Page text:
Obviously the main purpose was to give some general sense of the range of linguistic enterprise while having some fun at the same time (can’t syntacticians function with young children?!).
It’s interesting how little the general public still knows about what linguists do. The most common view of course is that “linguists” simply learn many languages, ie that they are polyglots, rather than that they study language as such. So this chart may be helpful in giving a sense of the range of areas involved in the study of language, even if a little (tongue-in-) cheekily.
… and remind us just how utterly human is language.
Why is language understanding/production so stupendously difficult to inculcate in a machine/software? Consider the various levels:
1) A language’s sound system is never simply a one-to-one mapping from symbol to a set of articulations, because sounds are always affected by their surrounding context too, in all kinds of ways. We’re almost entirely unconscious of this as we speak, but software must explicitly calculate everything. So every form of assimilation, say – whether it be forward-looking (anticipatory coarticulation), or as it were backward-looking (perseverative) – represents an additional syllabic possibility, and as English contains many homophones (though not even nearly as many as, say, Japanese), software has to come up with higher-level criteria in order to select one over another. Leading to:
2) All the intricacies of morphosyntax, which represent a creative capacity fundamentally irreducible to sets of algorithmic procedure.
3) But then, at the same time as a machine is grappling with all of that, it comes up against the semantic component of language, which again is an unthinkably more sophisticated system than a mere cataloguing of potential meanings word-by-word and phrase-by-phrase, involving intricacies within intricacies of nuance – figuration, irony, suggestion, metaphor, and on and on…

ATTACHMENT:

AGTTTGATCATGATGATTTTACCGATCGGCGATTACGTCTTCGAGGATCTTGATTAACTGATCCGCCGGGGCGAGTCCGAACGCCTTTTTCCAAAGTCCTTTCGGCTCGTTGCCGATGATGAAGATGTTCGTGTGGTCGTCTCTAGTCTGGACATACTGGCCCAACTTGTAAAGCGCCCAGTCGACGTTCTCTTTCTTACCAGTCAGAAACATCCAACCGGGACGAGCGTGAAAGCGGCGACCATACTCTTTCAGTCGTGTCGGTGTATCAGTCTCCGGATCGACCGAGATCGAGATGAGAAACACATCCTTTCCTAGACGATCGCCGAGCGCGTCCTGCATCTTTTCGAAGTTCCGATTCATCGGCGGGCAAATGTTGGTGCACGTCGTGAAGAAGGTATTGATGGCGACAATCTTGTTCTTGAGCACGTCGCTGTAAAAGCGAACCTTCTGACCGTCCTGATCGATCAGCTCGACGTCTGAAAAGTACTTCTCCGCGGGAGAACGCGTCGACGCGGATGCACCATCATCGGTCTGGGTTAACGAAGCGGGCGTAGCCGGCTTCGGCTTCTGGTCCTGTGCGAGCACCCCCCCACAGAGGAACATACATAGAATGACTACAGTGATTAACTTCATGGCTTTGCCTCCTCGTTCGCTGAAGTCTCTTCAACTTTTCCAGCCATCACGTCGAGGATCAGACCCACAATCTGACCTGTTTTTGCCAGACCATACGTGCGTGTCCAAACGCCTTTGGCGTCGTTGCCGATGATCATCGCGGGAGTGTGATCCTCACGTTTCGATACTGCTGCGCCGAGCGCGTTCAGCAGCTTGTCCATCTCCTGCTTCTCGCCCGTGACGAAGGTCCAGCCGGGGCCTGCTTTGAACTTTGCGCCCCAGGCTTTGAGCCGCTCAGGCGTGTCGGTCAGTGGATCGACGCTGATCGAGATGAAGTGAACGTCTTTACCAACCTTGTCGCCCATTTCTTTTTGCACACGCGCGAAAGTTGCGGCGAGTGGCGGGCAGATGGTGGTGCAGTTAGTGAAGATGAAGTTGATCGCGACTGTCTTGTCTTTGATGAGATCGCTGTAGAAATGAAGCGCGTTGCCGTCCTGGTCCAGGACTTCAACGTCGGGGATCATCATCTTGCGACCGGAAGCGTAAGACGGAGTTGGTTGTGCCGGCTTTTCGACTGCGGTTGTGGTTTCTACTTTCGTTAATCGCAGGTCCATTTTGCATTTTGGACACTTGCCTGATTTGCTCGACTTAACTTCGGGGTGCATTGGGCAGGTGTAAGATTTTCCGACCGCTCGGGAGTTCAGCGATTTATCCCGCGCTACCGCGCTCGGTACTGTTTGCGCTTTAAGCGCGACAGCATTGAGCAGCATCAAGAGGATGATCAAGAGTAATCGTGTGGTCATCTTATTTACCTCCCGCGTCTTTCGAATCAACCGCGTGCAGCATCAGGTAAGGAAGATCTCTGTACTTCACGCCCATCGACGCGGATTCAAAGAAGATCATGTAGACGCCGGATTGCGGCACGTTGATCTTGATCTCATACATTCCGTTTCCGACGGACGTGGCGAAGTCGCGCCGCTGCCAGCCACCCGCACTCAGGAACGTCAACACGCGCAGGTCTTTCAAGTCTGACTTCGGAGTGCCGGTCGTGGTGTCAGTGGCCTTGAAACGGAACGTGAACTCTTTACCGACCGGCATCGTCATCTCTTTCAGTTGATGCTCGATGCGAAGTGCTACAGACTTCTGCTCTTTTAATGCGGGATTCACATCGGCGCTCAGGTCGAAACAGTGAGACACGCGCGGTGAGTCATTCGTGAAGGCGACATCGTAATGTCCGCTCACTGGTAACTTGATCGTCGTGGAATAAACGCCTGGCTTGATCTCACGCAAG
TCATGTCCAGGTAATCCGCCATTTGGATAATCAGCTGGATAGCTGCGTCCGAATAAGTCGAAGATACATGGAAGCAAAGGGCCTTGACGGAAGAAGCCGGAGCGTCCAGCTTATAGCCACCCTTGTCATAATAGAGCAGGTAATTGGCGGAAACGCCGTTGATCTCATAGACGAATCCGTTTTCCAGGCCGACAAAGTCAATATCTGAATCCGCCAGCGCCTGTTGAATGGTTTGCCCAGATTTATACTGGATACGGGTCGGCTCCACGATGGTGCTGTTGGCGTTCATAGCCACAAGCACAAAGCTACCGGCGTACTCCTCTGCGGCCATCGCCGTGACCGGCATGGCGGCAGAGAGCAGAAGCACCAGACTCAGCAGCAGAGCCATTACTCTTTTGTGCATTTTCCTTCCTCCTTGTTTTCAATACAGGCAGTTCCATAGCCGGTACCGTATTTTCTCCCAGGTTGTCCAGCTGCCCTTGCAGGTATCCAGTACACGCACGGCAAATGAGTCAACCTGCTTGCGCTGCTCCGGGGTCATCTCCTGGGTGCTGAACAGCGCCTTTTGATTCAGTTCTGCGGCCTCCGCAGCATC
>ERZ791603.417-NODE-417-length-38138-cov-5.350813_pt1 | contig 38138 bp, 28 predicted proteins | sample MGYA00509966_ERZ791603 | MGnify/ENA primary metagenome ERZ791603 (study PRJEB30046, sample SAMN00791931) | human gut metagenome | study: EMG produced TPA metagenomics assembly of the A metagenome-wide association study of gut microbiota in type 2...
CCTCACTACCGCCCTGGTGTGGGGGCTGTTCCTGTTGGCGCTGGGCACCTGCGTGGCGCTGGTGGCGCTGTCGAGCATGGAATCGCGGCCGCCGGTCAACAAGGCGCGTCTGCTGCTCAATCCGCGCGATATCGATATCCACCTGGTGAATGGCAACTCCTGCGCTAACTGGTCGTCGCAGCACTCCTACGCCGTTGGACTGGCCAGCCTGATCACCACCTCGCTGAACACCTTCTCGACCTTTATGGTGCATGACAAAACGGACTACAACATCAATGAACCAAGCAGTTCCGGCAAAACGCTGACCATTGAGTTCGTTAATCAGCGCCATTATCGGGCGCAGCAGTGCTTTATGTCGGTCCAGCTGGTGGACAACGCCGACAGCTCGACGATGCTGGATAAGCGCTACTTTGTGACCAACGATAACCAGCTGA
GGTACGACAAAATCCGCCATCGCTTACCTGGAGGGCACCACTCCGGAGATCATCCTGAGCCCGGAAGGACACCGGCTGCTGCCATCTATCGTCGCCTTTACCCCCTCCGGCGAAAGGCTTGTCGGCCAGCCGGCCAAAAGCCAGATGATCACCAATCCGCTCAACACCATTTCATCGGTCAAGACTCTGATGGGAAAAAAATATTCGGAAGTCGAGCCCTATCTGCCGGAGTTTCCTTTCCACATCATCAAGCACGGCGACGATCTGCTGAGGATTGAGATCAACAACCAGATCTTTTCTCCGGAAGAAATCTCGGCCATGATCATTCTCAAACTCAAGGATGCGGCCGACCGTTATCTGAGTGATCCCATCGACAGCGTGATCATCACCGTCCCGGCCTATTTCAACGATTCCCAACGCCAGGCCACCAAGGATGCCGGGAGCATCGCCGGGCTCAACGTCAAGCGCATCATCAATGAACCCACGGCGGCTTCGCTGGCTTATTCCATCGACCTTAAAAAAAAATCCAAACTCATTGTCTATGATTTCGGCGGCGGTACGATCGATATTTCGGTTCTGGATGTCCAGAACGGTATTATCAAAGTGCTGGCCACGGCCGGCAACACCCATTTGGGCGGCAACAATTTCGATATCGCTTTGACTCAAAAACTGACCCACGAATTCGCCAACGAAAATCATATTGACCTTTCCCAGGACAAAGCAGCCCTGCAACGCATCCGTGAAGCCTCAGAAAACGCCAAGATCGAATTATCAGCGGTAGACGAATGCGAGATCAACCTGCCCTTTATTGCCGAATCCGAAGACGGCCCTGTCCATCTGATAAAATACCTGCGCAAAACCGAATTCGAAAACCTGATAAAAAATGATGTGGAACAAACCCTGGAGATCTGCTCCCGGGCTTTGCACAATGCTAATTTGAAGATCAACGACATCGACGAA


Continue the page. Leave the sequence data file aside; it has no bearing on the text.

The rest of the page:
4) And even this isn’t the end of a poor machine’s travails, because semantics then shades into the level of language known as pragmatics, which involves everything connected to context (personal, social, cultural), and cohesiveness and reference internal to the entire current discourse – in short, a multitude of different kinds of understanding between people which don’t need to be explicitly expressed.
The end result of all these layers of difficulty?
We quickly go from: “…I expect some degeneration. Human Computer Interactions are prone to error, frustration, and often amusement. Humorous incongruities arise and superiority humor emerges as we take pleasure in the mistakes, misunderstandings, and limitations of software and machines.”
To: “I think that the generation human computer interactions airport to wherever castration in the office at and if you have to call me at either white and Terrier already and we have urgent that we take pleasure in the Patriot understanding on limitations of software and leaking.”
The buddhist tradition speaks of a root cause to all our suffering – basic ignorance/confusion/delusion regarding the nature of reality – giving rise to two fundamental kinds of impulses and strategies for papering over that ignorance. One is a push and the other is a pull. The former aims to get rid of whatever feels too threatening to our current sense of self, the latter aims to strengthen that sense of self by bringing in elements from the seeming outside – greater security in the form of identities, possessions, credentials, pleasures etc. (These – the three “kleshas” – are represented in the very center of the traditional Wheel of Life above.)
The two strategies deriving from ignorance get translated in a number of different ways, and those translations matter. Consider some of the alternatives for the “pull” impulse: desire, greed, attachment, passion. The English terms come preloaded with entire cultural histories, and we can’t simply forget these. For us “greed” is entirely negative, but “passion” carries a number of very positive aspects. For that matter, “attachment” and “desire” have some good senses too.
“Aggression,” “hatred,” “anger,” and “aversion” are the terms most commonly used to translate the “push” quality mentioned above. Here too there can be confusion: “aggression” is more-or-less entirely negative for us, but sometimes the word “anger” is used positively, and even “hatred” too, as when people speak about a hatred for violence or brutality, for example, or a hatred of samsara (deluded existence).